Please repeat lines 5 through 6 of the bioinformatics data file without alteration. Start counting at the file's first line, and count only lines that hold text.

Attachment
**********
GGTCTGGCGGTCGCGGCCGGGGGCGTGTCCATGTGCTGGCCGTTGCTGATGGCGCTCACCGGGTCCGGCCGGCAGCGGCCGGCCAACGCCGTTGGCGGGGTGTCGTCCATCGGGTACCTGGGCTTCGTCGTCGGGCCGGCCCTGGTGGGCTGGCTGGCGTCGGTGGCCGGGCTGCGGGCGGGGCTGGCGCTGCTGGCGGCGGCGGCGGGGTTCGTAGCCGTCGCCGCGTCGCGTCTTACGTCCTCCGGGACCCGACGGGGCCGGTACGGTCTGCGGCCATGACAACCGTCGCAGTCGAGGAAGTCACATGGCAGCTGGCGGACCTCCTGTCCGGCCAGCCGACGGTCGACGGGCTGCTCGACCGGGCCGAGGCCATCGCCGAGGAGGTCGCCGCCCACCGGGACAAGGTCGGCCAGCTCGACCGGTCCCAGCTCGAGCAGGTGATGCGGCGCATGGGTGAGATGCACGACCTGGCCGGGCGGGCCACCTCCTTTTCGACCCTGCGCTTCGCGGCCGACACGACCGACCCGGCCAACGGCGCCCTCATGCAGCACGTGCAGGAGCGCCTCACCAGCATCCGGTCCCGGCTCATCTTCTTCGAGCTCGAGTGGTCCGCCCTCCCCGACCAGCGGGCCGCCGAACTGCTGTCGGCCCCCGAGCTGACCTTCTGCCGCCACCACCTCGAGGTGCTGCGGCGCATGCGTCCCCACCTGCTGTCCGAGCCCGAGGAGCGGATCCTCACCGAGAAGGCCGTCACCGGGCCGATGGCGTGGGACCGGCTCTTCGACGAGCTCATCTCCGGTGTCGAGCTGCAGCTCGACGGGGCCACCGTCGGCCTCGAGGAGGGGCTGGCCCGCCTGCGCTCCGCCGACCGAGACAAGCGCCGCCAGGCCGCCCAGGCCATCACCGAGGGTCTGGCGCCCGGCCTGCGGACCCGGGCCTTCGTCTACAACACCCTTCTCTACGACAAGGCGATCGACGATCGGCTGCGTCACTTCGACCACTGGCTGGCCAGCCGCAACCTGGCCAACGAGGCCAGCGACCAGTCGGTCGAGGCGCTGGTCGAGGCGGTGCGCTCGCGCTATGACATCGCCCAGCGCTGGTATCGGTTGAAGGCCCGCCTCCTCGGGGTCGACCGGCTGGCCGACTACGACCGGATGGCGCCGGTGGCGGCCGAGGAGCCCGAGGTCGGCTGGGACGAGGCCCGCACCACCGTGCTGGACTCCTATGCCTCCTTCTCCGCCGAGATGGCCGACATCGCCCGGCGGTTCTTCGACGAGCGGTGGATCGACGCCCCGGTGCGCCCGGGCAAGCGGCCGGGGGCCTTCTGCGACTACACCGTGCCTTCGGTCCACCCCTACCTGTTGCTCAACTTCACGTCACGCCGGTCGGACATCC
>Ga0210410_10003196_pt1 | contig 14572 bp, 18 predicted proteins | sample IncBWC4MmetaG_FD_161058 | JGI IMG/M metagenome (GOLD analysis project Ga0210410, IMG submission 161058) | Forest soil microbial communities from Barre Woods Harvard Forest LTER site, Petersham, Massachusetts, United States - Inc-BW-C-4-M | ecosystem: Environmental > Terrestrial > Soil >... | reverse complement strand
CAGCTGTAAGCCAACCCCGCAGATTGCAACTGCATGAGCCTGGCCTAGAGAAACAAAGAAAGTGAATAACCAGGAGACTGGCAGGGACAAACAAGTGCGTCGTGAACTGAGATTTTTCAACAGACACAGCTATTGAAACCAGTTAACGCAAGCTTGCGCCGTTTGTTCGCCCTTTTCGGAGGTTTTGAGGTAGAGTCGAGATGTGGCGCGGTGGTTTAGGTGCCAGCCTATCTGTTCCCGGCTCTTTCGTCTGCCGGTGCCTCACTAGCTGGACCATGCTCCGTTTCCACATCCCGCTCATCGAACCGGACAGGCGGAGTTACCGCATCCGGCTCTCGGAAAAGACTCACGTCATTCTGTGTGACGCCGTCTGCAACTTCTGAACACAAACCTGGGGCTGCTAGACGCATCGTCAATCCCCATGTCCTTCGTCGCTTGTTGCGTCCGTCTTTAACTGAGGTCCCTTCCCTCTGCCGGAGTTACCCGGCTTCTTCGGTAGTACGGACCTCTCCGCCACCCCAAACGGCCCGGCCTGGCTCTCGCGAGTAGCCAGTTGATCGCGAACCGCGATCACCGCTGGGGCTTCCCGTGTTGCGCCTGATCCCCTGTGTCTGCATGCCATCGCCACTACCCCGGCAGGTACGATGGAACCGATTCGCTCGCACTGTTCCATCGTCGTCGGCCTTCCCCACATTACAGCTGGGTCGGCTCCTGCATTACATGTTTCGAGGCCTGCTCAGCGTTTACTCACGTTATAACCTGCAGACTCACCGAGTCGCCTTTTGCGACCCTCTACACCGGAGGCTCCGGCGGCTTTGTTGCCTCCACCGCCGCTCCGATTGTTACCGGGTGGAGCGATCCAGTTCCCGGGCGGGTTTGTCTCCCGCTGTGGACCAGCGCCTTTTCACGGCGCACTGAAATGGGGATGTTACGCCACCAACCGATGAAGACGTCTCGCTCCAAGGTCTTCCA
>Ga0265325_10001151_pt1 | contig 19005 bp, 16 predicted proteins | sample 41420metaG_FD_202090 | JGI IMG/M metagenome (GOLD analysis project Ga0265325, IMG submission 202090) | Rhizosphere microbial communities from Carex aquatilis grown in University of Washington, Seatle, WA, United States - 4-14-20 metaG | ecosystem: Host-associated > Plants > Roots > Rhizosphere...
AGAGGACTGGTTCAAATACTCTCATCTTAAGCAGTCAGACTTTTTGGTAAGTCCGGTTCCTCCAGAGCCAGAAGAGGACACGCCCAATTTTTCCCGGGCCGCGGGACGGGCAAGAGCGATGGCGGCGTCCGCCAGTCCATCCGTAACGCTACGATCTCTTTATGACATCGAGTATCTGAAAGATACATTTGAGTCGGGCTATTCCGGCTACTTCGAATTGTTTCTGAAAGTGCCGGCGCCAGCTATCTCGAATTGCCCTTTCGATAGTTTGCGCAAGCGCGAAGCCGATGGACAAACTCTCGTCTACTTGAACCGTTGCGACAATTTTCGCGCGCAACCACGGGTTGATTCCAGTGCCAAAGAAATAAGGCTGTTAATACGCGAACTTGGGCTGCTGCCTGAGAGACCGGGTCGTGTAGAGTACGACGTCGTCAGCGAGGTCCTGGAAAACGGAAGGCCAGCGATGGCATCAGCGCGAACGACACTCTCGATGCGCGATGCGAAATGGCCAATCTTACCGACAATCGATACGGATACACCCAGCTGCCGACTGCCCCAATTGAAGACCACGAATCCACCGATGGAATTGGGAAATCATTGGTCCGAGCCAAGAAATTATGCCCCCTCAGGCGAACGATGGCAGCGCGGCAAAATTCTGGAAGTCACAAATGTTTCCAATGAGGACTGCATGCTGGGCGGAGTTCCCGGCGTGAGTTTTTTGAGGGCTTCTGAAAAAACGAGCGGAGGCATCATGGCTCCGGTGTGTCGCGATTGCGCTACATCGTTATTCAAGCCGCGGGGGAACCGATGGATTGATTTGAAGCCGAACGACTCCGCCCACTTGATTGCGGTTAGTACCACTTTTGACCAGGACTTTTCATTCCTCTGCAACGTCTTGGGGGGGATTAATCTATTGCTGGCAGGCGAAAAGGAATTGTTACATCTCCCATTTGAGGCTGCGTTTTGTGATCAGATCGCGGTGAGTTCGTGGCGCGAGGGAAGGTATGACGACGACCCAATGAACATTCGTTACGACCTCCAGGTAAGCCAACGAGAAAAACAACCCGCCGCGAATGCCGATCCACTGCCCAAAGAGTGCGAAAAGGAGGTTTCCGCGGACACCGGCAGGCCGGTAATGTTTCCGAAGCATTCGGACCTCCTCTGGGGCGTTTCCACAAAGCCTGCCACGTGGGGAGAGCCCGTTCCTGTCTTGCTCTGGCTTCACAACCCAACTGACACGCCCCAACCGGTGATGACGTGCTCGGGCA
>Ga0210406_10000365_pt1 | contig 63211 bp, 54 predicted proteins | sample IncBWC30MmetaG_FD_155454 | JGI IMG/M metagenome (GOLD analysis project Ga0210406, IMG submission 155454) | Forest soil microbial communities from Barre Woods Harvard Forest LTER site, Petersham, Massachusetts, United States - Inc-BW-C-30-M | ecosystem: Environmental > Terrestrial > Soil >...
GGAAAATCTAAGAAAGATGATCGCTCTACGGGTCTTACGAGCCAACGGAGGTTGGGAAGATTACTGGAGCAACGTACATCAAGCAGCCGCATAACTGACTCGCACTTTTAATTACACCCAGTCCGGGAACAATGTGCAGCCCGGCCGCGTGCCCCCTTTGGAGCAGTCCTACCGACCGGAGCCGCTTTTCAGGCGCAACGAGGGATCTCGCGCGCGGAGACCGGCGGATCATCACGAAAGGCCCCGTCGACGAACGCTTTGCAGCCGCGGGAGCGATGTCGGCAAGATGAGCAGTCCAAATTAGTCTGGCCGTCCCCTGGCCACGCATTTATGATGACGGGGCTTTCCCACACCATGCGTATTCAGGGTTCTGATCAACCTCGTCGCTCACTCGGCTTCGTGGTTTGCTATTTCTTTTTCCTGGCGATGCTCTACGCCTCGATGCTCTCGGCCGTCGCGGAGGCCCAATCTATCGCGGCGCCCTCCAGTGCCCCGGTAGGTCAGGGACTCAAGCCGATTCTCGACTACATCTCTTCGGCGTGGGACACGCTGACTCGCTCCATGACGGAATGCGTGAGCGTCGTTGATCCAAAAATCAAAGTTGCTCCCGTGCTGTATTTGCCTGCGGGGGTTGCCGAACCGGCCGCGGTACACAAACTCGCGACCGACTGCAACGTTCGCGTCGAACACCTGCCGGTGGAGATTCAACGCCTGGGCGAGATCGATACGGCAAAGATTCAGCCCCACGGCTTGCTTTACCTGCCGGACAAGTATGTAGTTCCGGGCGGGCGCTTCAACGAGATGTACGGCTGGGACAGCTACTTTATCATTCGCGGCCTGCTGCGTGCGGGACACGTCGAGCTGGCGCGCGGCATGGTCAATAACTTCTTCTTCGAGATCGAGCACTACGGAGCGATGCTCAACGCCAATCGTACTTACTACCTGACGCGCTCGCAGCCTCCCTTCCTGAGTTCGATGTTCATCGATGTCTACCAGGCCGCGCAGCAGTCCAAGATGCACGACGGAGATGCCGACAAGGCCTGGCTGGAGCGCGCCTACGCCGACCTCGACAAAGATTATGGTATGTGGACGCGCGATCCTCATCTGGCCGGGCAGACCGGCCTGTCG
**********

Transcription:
AGAGGACTGGTTCAAATACTCTCATCTTAAGCAGTCAGACTTTTTGGTAAGTCCGGTTCCTCCAGAGCCAGAAGAGGACACGCCCAATTTTTCCCGGGCCGCGGGACGGGCAAGAGCGATGGCGGCGTCCGCCAGTCCATCCGTAACGCTACGATCTCTTTATGACATCGAGTATCTGAAAGATACATTTGAGTCGGGCTATTCCGGCTACTTCGAATTGTTTCTGAAAGTGCCGGCGCCAGCTATCTCGAATTGCCCTTTCGATAGTTTGCGCAAGCGCGAAGCCGATGGACAAACTCTCGTCTACTTGAACCGTTGCGACAATTTTCGCGCGCAACCACGGGTTGATTCCAGTGCCAAAGAAATAAGGCTGTTAATACGCGAACTTGGGCTGCTGCCTGAGAGACCGGGTCGTGTAGAGTACGACGTCGTCAGCGAGGTCCTGGAAAACGGAAGGCCAGCGATGGCATCAGCGCGAACGACACTCTCGATGCGCGATGCGAAATGGCCAATCTTACCGACAATCGATACGGATACACCCAGCTGCCGACTGCCCCAATTGAAGACCACGAATCCACCGATGGAATTGGGAAATCATTGGTCCGAGCCAAGAAATTATGCCCCCTCAGGCGAACGATGGCAGCGCGGCAAAATTCTGGAAGTCACAAATGTTTCCAATGAGGACTGCATGCTGGGCGGAGTTCCCGGCGTGAGTTTTTTGAGGGCTTCTGAAAAAACGAGCGGAGGCATCATGGCTCCGGTGTGTCGCGATTGCGCTACATCGTTATTCAAGCCGCGGGGGAACCGATGGATTGATTTGAAGCCGAACGACTCCGCCCACTTGATTGCGGTTAGTACCACTTTTGACCAGGACTTTTCATTCCTCTGCAACGTCTTGGGGGGGATTAATCTATTGCTGGCAGGCGAAAAGGAATTGTTACATCTCCCATTTGAGGCTGCGTTTTGTGATCAGATCGCGGTGAGTTCGTGGCGCGAGGGAAGGTATGACGACGACCCAATGAACATTCGTTACGACCTCCAGGTAAGCCAACGAGAAAAACAACCCGCCGCGAATGCCGATCCACTGCCCAAAGAGTGCGAAAAGGAGGTTTCCGCGGACACCGGCAGGCCGGTAATGTTTCCGAAGCATTCGGACCTCCTCTGGGGCGTTTCCACAAAGCCTGCCACGTGGGGAGAGCCCGTTCCTGTCTTGCTCTGGCTTCACAACCCAACTGACACGCCCCAACCGGTGATGACGTGCTCGGGCA
>Ga0210406_10000365_pt1 | contig 63211 bp, 54 predicted proteins | sample IncBWC30MmetaG_FD_155454 | JGI IMG/M metagenome (GOLD analysis project Ga0210406, IMG submission 155454) | Forest soil microbial communities from Barre Woods Harvard Forest LTER site, Petersham, Massachusetts, United States - Inc-BW-C-30-M | ecosystem: Environmental > Terrestrial > Soil >...